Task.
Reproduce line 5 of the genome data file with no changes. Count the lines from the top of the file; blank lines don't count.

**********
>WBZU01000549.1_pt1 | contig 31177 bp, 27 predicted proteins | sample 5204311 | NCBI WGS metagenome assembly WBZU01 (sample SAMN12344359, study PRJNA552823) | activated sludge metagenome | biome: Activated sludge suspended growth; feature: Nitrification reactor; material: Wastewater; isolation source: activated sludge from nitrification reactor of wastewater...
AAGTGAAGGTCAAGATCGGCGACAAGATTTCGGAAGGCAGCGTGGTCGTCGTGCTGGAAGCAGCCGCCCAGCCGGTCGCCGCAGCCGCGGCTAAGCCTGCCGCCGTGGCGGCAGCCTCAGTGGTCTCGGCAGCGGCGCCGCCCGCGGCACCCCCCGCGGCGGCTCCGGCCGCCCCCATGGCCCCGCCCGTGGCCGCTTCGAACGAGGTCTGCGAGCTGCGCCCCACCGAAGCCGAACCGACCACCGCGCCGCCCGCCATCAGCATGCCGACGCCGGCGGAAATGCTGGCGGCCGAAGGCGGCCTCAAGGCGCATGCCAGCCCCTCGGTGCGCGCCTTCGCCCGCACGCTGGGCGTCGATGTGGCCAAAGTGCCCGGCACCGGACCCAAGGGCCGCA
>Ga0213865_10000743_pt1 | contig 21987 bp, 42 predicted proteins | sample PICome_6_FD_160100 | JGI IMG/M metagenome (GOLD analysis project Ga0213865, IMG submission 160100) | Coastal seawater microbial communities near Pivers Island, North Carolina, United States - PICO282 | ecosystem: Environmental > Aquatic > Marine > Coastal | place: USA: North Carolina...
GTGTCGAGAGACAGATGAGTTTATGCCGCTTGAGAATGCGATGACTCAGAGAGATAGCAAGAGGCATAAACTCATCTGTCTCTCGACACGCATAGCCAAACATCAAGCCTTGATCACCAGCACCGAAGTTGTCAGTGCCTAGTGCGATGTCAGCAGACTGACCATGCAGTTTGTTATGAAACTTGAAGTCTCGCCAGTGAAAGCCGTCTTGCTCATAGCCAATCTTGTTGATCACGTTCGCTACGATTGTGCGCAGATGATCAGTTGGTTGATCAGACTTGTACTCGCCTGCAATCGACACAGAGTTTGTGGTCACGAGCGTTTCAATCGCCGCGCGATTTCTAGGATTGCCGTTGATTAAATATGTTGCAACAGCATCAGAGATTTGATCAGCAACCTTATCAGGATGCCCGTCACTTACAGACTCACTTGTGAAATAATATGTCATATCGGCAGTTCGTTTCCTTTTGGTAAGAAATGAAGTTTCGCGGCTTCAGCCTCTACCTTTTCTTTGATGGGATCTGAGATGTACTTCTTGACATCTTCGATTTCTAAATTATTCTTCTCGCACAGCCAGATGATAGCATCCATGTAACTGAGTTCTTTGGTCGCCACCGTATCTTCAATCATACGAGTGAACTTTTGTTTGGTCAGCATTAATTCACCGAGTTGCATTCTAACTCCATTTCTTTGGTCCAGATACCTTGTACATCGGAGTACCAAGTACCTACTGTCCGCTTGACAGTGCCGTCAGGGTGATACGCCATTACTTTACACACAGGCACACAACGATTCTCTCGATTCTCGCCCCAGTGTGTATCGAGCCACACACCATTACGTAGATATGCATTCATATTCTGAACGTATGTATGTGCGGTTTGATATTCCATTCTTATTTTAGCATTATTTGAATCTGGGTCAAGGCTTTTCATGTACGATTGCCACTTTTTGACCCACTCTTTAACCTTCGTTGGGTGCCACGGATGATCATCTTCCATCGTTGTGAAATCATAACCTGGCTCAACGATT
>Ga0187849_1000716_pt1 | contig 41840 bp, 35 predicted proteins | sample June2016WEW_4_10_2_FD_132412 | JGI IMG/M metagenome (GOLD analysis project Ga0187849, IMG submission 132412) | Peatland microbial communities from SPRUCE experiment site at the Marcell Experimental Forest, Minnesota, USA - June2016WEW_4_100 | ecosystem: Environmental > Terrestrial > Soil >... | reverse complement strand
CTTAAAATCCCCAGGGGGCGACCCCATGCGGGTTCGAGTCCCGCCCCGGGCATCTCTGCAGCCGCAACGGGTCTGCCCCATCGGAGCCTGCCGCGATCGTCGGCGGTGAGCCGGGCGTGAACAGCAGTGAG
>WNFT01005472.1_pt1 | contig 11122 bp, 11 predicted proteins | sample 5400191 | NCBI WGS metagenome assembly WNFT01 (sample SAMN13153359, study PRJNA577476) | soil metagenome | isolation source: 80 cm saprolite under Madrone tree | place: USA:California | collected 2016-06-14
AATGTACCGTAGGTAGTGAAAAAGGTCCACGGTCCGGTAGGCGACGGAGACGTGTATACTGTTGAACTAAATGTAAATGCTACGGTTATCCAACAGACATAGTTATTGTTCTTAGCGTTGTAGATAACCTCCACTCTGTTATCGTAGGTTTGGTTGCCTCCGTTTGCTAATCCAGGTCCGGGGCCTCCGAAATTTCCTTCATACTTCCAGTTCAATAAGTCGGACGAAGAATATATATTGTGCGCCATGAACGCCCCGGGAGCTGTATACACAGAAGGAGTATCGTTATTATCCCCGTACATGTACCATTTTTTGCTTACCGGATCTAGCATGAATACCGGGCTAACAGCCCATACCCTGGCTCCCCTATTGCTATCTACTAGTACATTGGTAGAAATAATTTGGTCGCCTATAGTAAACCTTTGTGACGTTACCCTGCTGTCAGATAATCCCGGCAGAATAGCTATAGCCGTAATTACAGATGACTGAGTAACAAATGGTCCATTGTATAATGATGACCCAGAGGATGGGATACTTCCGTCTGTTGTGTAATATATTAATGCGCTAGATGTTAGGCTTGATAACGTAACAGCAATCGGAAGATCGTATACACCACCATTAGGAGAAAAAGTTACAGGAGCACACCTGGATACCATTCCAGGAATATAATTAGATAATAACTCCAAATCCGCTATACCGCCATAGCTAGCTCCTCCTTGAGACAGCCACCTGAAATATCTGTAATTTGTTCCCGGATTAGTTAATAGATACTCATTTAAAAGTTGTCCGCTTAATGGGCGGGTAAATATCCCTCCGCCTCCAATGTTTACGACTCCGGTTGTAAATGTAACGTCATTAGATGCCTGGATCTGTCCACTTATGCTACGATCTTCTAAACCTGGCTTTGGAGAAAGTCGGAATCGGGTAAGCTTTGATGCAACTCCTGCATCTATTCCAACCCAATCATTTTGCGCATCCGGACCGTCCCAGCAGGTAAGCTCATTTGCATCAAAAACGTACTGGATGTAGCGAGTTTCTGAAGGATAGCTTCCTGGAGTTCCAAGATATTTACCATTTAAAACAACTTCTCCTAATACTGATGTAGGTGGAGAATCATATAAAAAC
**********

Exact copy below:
>Ga0187849_1000716_pt1 | contig 41840 bp, 35 predicted proteins | sample June2016WEW_4_10_2_FD_132412 | JGI IMG/M metagenome (GOLD analysis project Ga0187849, IMG submission 132412) | Peatland microbial communities from SPRUCE experiment site at the Marcell Experimental Forest, Minnesota, USA - June2016WEW_4_100 | ecosystem: Environmental > Terrestrial > Soil >... | reverse complement strand